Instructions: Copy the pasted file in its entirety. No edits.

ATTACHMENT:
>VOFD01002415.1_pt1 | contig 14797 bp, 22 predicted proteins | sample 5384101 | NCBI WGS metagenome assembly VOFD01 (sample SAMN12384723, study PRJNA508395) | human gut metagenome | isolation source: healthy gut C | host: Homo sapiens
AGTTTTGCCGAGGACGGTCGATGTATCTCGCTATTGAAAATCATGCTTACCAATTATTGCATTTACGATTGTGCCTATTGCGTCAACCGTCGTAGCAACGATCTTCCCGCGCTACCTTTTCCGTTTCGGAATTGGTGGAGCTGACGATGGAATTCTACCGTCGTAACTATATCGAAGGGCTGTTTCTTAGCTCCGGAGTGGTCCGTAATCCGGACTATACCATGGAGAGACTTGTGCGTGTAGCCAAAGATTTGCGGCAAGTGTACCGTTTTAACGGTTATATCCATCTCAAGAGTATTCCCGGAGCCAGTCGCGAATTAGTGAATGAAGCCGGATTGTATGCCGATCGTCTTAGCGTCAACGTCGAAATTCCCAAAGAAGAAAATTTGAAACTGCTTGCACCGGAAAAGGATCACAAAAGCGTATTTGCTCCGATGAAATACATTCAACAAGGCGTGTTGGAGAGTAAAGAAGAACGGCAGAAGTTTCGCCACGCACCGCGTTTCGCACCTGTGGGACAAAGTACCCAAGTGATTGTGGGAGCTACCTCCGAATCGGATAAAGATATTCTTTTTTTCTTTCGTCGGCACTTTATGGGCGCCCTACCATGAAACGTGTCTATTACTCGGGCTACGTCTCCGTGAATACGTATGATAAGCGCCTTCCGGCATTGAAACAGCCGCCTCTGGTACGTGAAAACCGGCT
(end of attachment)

>VOFD01002415.1_pt1 | contig 14797 bp, 22 predicted proteins | sample 5384101 | NCBI WGS metagenome assembly VOFD01 (sample SAMN12384723, study PRJNA508395) | human gut metagenome | isolation source: healthy gut C | host: Homo sapiens
AGTTTTGCCGAGGACGGTCGATGTATCTCGCTATTGAAAATCATGCTTACCAATTATTGCATTTACGATTGTGCCTATTGCGTCAACCGTCGTAGCAACGATCTTCCCGCGCTACCTTTTCCGTTTCGGAATTGGTGGAGCTGACGATGGAATTCTACCGTCGTAACTATATCGAAGGGCTGTTTCTTAGCTCCGGAGTGGTCCGTAATCCGGACTATACCATGGAGAGACTTGTGCGTGTAGCCAAAGATTTGCGGCAAGTGTACCGTTTTAACGGTTATATCCATCTCAAGAGTATTCCCGGAGCCAGTCGCGAATTAGTGAATGAAGCCGGATTGTATGCCGATCGTCTTAGCGTCAACGTCGAAATTCCCAAAGAAGAAAATTTGAAACTGCTTGCACCGGAAAAGGATCACAAAAGCGTATTTGCTCCGATGAAATACATTCAACAAGGCGTGTTGGAGAGTAAAGAAGAACGGCAGAAGTTTCGCCACGCACCGCGTTTCGCACCTGTGGGACAAAGTACCCAAGTGATTGTGGGAGCTACCTCCGAATCGGATAAAGATATTCTTTTTTTCTTTCGTCGGCACTTTATGGGCGCCCTACCATGAAACGTGTCTATTACTCGGGCTACGTCTCCGTGAATACGTATGATAAGCGCCTTCCGGCATTGAAACAGCCGCCTCTGGTACGTGAAAACCGGCT